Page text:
FREE-CITIZENSHIP-WORKSHOP_1

A Sheriff And A Doctor Team Up To Map Childhood Trauma

This is a wonderful article on two women who looked at and found areas of need in our county and did something about it. By finding that both the rates of child abuse, poverty and crime were concentrated in one area with no resources, they set about to change that. Through them came the initiative for the SWAG (Southwest Advocacy Group) Family Resource Center, along with help from many other people and groups. Now run by an independent board, it is a grassroots organization whose goal is to address the needs of the community by connecting individuals and families to services and resources through advocacy and from agency and community partners.

Thank you to Dr. Nancy Hardt and Sheriff Sadie Darnell for working to make our county a better place for children and families.

Please read and listen. 

Read more about SWAG here.

Annual Conference

Our GCOSW Conference was a wonderful day of good programs and speakers, much Thanks to everyone who worked so hard on it. More information will be added soon about the speakers and issues.

If you have feedback, please email to gcosw.org@gmail.com

 

FeaturedWelcome!

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Welcome to our website! We are happy to provide information for other users interested in the Gainesville Commission on the Status of Women and assorted activities we are involved in. To find specific information, there is a search panel on the right and you can go through the archives. E-mail if you have questions, please be patient as we all have other jobs and don’t always check the email daily. Thank you!

Myth of Equality in the Workplace

CEDAW Update

“The Myth of Equality in the U.S. Workplace”
This article appeared in Huffington Post. Read here

By JoAnn Kamuf Ward & Hillary Scrivani

Despite the United States’ array of legal protections, women continue to face barriers to equality and the full enjoyment of their human rights.

Currently, the U.S. is the only industrialized country that fails to ensure workers are provided paid parental leave. As a result, only 12 per cent of the private sector workforce is eligible for paid family leave, offered voluntarily by their employer. Yes, that means the majority of working women do not have access to paid family leave when they have a baby. This has real and tangible psychological, physical, emotional, and economic consequences.

Human rights call for equal pay for men and women; for maternity leave with pay; for policies that enable parents to balance family obligations with work responsibilities; as well as for special workplace protections for pregnant women. These protections are laid out in the Convention on the Elimination of all Forms of Discrimination Against Women, a treaty on women’s rights, also known as CEDAW. International human rights experts have also specifically called on the U.S. to introduce paid parental leave and to address the pay gap.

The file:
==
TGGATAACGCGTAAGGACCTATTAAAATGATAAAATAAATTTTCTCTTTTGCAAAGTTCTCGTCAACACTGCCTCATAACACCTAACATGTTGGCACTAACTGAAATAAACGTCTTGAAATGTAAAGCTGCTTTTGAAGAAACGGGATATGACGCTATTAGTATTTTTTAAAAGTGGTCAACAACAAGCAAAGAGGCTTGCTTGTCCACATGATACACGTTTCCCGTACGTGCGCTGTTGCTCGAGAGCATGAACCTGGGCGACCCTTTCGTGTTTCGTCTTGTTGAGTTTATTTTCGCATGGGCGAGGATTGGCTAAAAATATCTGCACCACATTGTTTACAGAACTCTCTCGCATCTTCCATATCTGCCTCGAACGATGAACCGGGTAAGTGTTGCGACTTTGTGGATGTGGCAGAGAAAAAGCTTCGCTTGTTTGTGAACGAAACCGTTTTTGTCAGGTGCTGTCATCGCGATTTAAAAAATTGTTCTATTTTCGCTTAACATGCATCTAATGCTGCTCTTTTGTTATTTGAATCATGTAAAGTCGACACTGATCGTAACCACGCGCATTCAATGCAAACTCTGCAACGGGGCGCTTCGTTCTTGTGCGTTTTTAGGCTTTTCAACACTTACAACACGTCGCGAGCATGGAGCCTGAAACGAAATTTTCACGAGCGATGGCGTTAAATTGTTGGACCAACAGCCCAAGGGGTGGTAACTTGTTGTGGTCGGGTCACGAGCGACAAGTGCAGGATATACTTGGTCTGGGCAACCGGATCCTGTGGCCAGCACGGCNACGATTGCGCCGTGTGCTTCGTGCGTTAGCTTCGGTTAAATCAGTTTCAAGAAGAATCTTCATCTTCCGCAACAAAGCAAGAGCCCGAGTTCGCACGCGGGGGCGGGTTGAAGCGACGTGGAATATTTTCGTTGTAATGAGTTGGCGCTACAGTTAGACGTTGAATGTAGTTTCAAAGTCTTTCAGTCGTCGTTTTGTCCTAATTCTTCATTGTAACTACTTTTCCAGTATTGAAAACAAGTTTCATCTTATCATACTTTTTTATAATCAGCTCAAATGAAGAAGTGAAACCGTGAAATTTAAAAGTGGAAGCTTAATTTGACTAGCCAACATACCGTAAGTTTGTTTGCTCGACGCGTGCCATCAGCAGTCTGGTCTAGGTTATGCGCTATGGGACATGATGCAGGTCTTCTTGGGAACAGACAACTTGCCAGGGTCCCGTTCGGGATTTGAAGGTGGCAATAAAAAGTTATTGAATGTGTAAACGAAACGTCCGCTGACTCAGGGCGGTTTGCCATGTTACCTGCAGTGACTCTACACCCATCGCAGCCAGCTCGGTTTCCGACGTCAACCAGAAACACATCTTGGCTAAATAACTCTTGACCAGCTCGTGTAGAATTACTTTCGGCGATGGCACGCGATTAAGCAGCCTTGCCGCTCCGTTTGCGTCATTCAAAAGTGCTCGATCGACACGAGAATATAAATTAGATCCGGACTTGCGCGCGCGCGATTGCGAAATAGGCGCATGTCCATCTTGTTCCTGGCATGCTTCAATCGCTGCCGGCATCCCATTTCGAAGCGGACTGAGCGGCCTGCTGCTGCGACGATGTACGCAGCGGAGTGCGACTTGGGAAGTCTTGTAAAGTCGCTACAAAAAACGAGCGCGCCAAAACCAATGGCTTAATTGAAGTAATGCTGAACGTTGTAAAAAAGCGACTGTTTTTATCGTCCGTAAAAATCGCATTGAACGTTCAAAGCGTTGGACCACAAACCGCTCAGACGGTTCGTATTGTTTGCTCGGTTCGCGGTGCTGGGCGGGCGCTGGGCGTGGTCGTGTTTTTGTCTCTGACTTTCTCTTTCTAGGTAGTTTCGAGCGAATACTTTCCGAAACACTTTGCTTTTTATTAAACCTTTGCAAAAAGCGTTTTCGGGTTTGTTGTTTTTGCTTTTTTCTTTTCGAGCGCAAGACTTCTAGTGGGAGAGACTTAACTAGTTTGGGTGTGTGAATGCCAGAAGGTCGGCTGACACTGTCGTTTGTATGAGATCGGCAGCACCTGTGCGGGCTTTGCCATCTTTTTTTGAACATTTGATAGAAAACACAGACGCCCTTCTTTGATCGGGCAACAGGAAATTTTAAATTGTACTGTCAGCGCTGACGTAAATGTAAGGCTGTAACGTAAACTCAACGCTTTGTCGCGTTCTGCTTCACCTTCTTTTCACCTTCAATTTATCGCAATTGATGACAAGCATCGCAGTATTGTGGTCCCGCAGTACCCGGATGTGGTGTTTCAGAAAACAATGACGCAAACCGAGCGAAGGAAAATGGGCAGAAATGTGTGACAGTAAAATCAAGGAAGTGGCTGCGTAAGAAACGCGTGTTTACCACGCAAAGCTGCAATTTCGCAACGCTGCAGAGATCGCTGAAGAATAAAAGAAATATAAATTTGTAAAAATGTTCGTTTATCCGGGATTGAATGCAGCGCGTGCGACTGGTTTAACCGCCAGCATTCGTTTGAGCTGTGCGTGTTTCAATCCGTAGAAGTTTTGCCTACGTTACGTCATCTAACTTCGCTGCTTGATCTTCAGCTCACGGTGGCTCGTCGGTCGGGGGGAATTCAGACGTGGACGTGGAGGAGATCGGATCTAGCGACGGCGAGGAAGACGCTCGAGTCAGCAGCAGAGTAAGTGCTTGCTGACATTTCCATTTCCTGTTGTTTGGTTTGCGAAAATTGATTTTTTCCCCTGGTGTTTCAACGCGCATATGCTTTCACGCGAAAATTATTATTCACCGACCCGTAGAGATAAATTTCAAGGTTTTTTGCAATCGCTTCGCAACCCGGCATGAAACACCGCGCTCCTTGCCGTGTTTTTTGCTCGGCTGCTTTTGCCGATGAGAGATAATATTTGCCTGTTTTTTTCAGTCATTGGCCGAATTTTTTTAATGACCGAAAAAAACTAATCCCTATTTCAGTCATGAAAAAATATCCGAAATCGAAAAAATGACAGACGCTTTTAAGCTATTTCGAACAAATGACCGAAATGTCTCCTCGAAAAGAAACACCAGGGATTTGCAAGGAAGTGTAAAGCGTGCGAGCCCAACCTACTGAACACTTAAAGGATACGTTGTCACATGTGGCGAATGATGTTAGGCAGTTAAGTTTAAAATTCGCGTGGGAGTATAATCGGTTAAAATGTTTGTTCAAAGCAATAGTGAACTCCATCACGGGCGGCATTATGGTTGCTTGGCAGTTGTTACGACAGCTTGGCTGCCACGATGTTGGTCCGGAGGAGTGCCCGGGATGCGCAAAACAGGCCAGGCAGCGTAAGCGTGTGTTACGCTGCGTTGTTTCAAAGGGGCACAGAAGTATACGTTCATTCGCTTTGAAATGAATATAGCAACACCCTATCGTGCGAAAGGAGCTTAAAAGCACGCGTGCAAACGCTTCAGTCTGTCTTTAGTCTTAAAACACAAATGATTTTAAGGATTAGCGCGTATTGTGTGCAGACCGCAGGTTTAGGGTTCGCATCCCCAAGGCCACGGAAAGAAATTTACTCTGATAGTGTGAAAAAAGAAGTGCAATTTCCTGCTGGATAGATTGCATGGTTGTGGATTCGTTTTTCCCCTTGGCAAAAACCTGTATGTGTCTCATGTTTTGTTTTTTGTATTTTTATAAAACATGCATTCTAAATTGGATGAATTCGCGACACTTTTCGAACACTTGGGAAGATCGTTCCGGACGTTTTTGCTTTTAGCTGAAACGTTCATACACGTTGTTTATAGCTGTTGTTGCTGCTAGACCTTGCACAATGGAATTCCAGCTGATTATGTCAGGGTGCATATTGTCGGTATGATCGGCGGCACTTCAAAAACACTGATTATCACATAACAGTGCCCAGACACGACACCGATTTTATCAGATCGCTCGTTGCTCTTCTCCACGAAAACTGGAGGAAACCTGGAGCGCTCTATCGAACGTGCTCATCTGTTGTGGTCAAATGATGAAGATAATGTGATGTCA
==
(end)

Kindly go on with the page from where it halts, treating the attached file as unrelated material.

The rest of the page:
There is cause for optimism that the U.S. is moving in the right direction. In the absence of federal movement on paid family leave, paid sick time, and pregnancy accommodations, three U.S. states, namely New Jersey, California and Rhode Island have enacted legislation requiring employers to provide paid family leave insurance to their workers. Four states, Connecticut, California, Massachusetts and Oregon, the District of Columbia, and twenty localities now have paid sick time laws insuring a minimal amount of paid sick time to most workers. Additionally, sixteen states, the District of Columbia, and four localities have protections that offer at least some accommodations for pregnant workers.

These are positive steps, but further action is needed at the state and federal levels. Federal legislation that has been introduced such as the Paycheck Fairness Act, the Pregnant Workers Fairness Act, the Schedules that Work Act, the FAMILY Act, and the Healthy Families Act would contribute to improving gender equality in the workplace and prove better support for families. If enacted, these laws would bring the U.S. much closer to human rights standards for fair treatment in the workplace.
Grounding our thinking about gender equality in human rights terms offers us a framework to shape the types of laws that will better protect women, children, and families.